The thought that Zelda’s diaries remain undiscovered and unpublished is one that Robuck says she ‘became obsessed with’, and was subsequently a device explored in Call me Zelda.
‘I cross-referenced as many sources as possible. They all seemed to intersect at the night of a Fitzgerald party in Westport, Connecticut, when editor George Jean Nathan found the diaries in a basement, read them, and urged Scott to let him publish them. Scott grew angry and hid them after that, and the diaries don’t seem to surface again.’
Intrigued, she contacted the owners of the house in Westport, asking them to search the basement.
‘…they very kindly responded to my strange writer request that they had never found them. Wouldn’t it be a story if they had!’
Scott’s harvesting of his and Zelda’s life together for his novels would eventually take its toll on his wife. As her illness took hold, her appearances in Scott’s work along with arguments over who owned the artistic rights to their marriage became a source of constant friction. When Zelda’s barely disguised autobiographical novel Save Me the Waltz was published in 1932, albeit with extensive revisions insisted upon by Scott, he felt that she was encroaching upon his creative territory.
‘My God, my books made her a legend,’ Scott wrote in a letter to Zelda’s doctor; ‘and her single intention in this somewhat thin portrait is to make me a non-entity.’
It is on this period in their lives that Robuck’s novel concentrates.
‘As his alcoholism worsened, and her emotional issues grew more problematic, it probably would have been best if she wasn’t portrayed on the page,’ she says. ‘At that point, however, it was the only way Scott and Zelda knew how to be married to each other, and thus it became toxic.’
We are not, however, witnessing a complete re-write of Zelda’s story. Much of the seemingly critical accounts of her erratic and often outrageous behaviour were entirely accurate.
‘I don’t know that she’s been portrayed unfairly, but just that her talents may be under-represented,’ Erika Robuck explains. ‘Her painting and dancing in particular, shone with brilliance.’
Willie Thompson, the director of Montgomery’s Fitzgerald Museum, the only one in the world dedicated to the couple, is in agreement. This is the Zelda lovingly honoured by the museum, which is located in their final home together, a few blocks away from where Zelda spent her childhood.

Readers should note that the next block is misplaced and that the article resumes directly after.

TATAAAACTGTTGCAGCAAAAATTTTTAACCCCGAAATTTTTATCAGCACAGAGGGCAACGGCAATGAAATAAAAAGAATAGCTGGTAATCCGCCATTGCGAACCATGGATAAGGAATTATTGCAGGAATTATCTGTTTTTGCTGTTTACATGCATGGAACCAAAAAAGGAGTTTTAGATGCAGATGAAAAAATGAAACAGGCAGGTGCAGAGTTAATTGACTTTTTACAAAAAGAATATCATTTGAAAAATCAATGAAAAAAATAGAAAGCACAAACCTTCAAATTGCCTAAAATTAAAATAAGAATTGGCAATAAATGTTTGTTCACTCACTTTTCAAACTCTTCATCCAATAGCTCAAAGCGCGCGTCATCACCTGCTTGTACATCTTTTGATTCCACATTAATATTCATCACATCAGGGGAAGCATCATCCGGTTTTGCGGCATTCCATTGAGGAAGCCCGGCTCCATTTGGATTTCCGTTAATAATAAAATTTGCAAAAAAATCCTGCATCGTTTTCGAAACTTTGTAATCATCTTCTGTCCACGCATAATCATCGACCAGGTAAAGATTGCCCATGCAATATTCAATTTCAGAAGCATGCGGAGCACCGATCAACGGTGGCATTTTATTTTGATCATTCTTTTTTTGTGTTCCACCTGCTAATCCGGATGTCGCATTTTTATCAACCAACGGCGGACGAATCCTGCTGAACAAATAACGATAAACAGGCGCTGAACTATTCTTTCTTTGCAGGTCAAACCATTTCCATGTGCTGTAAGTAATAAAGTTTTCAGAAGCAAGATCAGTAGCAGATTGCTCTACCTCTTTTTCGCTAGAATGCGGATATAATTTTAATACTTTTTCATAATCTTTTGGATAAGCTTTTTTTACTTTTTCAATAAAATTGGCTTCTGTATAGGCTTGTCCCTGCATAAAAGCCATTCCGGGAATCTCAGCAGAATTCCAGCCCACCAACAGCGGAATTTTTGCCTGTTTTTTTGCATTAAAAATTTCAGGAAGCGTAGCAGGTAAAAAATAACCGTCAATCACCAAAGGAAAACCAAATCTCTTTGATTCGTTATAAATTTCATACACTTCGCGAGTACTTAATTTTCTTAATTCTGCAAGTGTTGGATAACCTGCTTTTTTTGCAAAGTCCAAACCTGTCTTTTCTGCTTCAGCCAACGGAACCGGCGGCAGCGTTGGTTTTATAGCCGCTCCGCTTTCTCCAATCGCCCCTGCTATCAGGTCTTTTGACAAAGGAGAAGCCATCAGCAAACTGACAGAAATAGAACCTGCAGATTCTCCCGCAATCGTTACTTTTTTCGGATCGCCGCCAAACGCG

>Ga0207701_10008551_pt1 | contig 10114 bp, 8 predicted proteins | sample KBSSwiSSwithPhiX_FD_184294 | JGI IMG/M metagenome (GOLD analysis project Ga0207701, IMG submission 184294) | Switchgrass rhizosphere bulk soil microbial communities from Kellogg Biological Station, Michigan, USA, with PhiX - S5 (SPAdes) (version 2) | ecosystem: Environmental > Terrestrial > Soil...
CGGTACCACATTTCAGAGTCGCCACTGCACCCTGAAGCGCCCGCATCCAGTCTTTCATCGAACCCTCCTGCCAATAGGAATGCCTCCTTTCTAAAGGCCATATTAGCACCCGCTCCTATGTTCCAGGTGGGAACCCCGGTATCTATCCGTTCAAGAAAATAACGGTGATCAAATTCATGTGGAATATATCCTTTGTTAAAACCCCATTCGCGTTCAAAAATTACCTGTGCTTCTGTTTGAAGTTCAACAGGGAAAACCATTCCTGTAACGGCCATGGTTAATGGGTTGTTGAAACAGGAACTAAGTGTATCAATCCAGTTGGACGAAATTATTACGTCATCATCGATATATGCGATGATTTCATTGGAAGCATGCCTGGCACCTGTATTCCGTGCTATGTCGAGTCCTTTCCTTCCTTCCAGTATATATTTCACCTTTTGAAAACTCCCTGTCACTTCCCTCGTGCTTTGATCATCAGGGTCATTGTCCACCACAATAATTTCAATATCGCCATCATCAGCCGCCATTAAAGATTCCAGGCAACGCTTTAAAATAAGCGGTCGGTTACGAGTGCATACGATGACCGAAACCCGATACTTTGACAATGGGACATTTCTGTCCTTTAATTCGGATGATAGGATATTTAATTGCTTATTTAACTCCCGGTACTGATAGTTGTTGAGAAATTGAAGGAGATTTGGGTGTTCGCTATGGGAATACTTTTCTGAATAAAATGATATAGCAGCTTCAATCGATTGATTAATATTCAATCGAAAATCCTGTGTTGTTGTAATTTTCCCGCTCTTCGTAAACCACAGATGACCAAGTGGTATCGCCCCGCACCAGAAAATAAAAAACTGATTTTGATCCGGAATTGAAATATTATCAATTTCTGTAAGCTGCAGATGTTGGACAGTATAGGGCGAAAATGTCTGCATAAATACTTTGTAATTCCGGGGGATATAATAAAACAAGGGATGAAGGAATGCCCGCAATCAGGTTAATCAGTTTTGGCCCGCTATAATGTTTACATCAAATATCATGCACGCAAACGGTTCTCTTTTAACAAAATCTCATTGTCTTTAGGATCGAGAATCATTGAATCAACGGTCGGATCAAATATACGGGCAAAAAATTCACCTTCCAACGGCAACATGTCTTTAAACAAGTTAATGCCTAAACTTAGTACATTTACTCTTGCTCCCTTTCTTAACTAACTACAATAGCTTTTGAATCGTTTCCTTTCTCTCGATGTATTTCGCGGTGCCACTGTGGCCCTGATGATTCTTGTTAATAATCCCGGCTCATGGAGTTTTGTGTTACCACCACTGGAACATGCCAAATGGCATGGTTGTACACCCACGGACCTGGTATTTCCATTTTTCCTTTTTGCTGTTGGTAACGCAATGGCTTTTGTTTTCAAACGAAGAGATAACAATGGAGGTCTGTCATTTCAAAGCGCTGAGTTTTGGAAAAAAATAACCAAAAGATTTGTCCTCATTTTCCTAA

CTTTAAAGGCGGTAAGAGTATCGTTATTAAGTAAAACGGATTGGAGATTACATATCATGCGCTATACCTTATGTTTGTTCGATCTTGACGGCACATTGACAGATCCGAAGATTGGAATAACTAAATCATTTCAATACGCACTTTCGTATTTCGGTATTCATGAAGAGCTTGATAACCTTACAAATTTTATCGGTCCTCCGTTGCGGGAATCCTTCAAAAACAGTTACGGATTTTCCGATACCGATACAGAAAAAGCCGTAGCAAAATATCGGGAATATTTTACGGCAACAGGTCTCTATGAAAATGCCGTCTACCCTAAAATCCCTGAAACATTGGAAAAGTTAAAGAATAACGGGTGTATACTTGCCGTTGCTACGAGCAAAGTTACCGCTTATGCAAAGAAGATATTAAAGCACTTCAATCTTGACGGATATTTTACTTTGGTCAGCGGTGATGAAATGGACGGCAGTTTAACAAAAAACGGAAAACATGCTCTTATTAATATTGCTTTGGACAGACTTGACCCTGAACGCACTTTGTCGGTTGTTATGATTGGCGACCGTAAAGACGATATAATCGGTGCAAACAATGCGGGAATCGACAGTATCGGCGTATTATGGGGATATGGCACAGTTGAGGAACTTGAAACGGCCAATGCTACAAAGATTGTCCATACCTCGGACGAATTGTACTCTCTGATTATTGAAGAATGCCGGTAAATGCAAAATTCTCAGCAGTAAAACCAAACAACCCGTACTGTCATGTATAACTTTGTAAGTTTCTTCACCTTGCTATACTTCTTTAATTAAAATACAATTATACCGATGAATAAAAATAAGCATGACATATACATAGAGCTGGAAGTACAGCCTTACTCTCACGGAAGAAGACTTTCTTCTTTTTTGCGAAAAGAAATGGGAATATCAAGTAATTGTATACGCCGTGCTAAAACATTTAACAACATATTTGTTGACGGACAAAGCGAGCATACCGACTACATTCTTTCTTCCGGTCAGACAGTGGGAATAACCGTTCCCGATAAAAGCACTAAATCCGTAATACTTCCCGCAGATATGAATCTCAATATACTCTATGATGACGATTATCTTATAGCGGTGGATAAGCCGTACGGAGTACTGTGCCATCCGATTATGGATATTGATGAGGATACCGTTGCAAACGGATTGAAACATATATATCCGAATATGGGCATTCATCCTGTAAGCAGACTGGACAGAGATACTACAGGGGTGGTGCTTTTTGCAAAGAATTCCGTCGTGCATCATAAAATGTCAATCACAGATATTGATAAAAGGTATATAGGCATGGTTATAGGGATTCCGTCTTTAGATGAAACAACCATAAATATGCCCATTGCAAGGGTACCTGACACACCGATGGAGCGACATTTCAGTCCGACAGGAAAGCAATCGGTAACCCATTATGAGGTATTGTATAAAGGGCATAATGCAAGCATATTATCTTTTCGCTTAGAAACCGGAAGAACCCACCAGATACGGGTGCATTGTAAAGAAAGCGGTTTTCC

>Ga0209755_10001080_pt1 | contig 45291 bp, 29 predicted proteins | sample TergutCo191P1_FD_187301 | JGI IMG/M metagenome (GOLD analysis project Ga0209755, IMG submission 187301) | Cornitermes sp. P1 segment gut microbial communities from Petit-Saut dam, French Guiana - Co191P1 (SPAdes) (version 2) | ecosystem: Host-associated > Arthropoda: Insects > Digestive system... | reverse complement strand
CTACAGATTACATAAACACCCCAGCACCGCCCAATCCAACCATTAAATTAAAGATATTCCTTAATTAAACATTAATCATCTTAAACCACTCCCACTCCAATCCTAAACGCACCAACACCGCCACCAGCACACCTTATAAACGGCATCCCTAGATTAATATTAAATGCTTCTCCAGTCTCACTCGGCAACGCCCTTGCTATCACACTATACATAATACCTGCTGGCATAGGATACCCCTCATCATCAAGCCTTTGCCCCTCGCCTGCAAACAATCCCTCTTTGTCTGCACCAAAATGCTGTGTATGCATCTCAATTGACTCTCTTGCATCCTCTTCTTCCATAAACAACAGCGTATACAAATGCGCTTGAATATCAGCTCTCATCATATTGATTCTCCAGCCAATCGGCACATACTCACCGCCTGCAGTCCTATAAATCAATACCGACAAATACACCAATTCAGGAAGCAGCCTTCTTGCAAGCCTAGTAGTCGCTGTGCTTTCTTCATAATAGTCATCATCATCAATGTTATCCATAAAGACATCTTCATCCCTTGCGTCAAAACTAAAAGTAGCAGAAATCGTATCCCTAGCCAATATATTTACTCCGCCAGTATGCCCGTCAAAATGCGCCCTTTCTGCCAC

‘Partly due to her upbringing, her predisposition to mental illness, Scott’s literary prominence, and partly due to her own refusal to “act normal”, Zelda failed to reach the artistic professionalism she was capable of in her own time period,’ Thompson contends. ‘I do think we’re seeing people want to help her reach it now.’
Certainly, the current literary interest, in conjunction with the release of The Great Gatsby, has increased curiosity about the It couple of that decadent decade. According to Thompson, the museum’s headcount is already double that of the first quarter of 2012.
Unsurprisingly a draw to fans of the Fitzgeralds, the museum, nestled in the heart of the city’s Garden District, is host to the second largest collection of Zelda’s artwork (the largest is with her family), numerous first editions and manuscripts belonging to the couple along with original photographs and letters to each other, their daughter Scottie, and Ernest Hemingway.
‘The house is the most important artefact,’ Thompson points out. ‘The story started here (in Montgomery), and it continues to be remembered here.’
It’s a story that remains unquestionably relevant today in an era that draws remarkable parallels with the one inhabited by the Fitzgeralds. If Luhrmann’s re-telling of Gatsby is to serve as a fictional cautionary tale against the dangers of hedonism, the vacuous cult of celebrity and financial frivolity, then Scott and Zelda are the real-life definitive examples.
However, Zelda is more than just a warning against a life lived to excess. The renewal of interest in her, according to Italian journalist and author Tiziana Lo Porto, is long overdue. Along with illustrator Daniele Marotta, Lo Porto has created Superzelda, a graphic novel charting the life of its heroine from her birth at the turn of the 20th Century to her tragic premature death in 1948.
‘She’s an inspiring creature – she inspired and still inspires art. And that is a wonderful thing,’ Lo Porto enthuses. ‘She was an extremely authentic person, who tried to live her life, even the worst moments of it in her best way. It’s this way of being Zelda that makes her “Super”– she lived always being herself. And that is a great lesson for women and for men too.’
The text in the novel is made up from the Fitzgeralds’ own words in books, letters and interviews, and offers a candid insight into an initially beautiful yet damned relationship. Despite the less than happy ending – Scott died of a heart attack eight years prior to Zelda, aged just 44 – the deep love each felt for the other is evident throughout. Lo Porto herself describes Superzelda as a ‘biography, travelogue and love story wrapped into one.’
Back at the museum in Zelda’s hometown, their romantic legacy lives on.
‘I find it hard to focus on one without the other,’ says Willie Thompson of the couple.
Only one adaptation of The Great Gatsby was to grace the silver screen in the Fitzgeralds’ lifetime. Zelda was unimpressed by the 1926 silent offering; later writing in a letter to her daughter:
‘It’s ROTTEN and awful and terrible and we left.’ (The capitals are Zelda’s.)
It’s impossible to know what she’d make of Gatsby’s latest outing, dubbed this week by The New Yorker as:
‘…lurid, shallow, glamorous, trashy, tasteless, seductive, sentimental, aloof, and artificial …an excellent adaptation …of F. Scott Fitzgerald’s melodramatic American classic.’
But, as Erika Robuck maintains, one thing is for certain – Zelda would have loved the attention.